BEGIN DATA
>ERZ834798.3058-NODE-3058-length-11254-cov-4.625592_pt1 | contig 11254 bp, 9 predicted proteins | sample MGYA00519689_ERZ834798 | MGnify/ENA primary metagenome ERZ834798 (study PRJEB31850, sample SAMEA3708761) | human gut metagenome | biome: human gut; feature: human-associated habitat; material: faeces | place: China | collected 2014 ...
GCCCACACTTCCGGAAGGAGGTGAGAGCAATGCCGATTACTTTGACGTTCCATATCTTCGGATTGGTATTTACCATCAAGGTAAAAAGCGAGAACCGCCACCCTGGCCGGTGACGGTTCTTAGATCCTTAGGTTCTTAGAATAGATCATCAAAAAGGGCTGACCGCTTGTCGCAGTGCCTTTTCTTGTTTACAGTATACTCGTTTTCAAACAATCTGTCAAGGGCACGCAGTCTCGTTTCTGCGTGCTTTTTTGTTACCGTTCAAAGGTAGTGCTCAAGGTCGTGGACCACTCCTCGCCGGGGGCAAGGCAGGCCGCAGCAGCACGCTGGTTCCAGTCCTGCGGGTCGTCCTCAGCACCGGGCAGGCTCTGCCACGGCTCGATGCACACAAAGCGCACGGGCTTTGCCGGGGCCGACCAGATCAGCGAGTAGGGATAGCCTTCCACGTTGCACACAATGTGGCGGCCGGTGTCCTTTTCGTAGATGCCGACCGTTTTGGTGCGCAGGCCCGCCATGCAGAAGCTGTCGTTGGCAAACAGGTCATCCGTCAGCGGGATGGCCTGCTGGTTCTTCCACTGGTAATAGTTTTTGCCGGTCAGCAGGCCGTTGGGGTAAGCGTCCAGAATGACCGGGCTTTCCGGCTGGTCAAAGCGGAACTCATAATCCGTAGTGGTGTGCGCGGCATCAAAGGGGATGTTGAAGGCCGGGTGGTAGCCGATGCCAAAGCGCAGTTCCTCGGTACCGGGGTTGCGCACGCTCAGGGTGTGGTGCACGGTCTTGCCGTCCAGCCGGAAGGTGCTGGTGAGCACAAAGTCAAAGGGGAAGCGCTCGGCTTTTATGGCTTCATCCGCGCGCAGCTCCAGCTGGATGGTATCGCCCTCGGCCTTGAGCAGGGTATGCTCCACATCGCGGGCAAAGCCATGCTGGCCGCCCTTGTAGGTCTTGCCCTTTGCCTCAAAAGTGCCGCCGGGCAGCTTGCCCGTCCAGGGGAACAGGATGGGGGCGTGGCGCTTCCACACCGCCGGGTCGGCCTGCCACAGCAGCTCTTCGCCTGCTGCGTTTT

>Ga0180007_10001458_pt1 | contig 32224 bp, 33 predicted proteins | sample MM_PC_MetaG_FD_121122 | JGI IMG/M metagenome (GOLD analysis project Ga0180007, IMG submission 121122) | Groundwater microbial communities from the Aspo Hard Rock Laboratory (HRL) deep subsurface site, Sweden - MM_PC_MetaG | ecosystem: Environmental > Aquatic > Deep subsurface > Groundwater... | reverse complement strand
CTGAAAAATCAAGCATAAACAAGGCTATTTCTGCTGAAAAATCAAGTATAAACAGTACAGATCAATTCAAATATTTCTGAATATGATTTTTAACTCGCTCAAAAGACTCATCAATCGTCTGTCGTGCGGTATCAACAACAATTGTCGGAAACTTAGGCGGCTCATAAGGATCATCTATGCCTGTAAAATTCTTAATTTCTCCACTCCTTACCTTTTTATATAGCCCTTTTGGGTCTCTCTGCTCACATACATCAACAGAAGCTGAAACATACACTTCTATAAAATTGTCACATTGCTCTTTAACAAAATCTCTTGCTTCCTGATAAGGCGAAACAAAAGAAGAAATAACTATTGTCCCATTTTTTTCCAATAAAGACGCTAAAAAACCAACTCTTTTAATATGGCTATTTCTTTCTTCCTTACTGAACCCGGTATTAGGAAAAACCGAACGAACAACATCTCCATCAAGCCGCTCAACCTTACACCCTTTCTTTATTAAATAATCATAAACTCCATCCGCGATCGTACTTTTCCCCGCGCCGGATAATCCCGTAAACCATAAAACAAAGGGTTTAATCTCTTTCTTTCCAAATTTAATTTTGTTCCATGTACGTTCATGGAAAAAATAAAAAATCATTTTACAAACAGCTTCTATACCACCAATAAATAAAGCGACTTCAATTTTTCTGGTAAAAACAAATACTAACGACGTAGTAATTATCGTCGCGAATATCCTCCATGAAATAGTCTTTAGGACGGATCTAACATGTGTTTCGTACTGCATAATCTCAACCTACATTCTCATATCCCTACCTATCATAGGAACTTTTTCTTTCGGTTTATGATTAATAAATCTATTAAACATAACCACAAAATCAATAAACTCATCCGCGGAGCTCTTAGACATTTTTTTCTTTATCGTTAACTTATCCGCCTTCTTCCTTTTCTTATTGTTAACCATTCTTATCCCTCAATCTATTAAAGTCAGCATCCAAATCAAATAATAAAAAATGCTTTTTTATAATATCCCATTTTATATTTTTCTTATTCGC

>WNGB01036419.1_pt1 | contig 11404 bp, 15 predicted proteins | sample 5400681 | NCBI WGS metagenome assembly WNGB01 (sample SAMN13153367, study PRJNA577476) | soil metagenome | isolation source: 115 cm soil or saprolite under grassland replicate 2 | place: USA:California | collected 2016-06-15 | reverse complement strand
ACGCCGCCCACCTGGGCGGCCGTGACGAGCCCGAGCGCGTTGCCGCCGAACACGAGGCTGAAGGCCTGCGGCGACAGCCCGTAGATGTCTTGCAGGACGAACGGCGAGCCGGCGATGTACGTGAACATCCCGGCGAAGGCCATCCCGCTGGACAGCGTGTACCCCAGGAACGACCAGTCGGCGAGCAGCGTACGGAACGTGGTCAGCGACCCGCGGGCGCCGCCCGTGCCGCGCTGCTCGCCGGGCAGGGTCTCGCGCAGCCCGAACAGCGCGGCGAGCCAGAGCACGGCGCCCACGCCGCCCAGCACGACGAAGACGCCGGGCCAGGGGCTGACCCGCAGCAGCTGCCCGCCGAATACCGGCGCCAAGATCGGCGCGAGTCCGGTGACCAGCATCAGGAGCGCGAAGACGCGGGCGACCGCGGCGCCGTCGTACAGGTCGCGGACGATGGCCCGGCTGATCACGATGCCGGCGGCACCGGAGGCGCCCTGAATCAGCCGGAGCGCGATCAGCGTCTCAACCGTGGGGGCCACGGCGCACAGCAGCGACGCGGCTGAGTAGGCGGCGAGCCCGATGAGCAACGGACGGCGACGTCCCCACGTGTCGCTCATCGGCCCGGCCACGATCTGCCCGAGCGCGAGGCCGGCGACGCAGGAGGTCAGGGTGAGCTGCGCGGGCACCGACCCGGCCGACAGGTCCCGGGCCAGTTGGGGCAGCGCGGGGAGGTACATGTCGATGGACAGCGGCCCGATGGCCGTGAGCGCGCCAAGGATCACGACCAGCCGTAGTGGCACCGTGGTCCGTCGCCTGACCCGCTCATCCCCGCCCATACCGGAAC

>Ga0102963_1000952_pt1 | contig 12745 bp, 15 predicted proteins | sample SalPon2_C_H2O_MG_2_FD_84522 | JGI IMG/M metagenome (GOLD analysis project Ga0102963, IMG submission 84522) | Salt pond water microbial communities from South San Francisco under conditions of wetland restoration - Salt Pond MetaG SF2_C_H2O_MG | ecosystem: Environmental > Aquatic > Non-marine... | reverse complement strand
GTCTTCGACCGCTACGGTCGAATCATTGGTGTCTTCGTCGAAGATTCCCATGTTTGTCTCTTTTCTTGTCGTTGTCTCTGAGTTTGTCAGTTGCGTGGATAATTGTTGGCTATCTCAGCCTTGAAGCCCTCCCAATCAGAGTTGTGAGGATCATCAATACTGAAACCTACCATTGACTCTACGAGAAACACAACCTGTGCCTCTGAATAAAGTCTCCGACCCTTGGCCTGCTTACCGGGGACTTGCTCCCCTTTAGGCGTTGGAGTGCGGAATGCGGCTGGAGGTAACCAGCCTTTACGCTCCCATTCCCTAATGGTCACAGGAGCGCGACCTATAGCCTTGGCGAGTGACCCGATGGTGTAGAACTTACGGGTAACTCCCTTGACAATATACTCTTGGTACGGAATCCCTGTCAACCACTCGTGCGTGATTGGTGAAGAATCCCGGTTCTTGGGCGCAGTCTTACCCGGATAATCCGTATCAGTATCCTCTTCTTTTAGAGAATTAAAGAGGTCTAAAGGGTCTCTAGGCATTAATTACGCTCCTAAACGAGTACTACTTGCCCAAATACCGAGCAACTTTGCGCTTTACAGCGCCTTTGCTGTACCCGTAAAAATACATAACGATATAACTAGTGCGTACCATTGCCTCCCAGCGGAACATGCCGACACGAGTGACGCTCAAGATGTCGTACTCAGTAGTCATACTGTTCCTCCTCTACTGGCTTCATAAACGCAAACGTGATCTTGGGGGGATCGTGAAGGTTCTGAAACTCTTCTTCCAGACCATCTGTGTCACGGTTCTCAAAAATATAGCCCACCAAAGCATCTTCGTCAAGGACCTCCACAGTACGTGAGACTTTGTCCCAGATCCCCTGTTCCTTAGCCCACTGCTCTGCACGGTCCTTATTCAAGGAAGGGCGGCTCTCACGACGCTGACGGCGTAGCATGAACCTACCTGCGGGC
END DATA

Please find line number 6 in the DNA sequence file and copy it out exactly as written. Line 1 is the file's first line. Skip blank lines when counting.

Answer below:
ACGCCGCCCACCTGGGCGGCCGTGACGAGCCCGAGCGCGTTGCCGCCGAACACGAGGCTGAAGGCCTGCGGCGACAGCCCGTAGATGTCTTGCAGGACGAACGGCGAGCCGGCGATGTACGTGAACATCCCGGCGAAGGCCATCCCGCTGGACAGCGTGTACCCCAGGAACGACCAGTCGGCGAGCAGCGTACGGAACGTGGTCAGCGACCCGCGGGCGCCGCCCGTGCCGCGCTGCTCGCCGGGCAGGGTCTCGCGCAGCCCGAACAGCGCGGCGAGCCAGAGCACGGCGCCCACGCCGCCCAGCACGACGAAGACGCCGGGCCAGGGGCTGACCCGCAGCAGCTGCCCGCCGAATACCGGCGCCAAGATCGGCGCGAGTCCGGTGACCAGCATCAGGAGCGCGAAGACGCGGGCGACCGCGGCGCCGTCGTACAGGTCGCGGACGATGGCCCGGCTGATCACGATGCCGGCGGCACCGGAGGCGCCCTGAATCAGCCGGAGCGCGATCAGCGTCTCAACCGTGGGGGCCACGGCGCACAGCAGCGACGCGGCTGAGTAGGCGGCGAGCCCGATGAGCAACGGACGGCGACGTCCCCACGTGTCGCTCATCGGCCCGGCCACGATCTGCCCGAGCGCGAGGCCGGCGACGCAGGAGGTCAGGGTGAGCTGCGCGGGCACCGACCCGGCCGACAGGTCCCGGGCCAGTTGGGGCAGCGCGGGGAGGTACATGTCGATGGACAGCGGCCCGATGGCCGTGAGCGCGCCAAGGATCACGACCAGCCGTAGTGGCACCGTGGTCCGTCGCCTGACCCGCTCATCCCCGCCCATACCGGAAC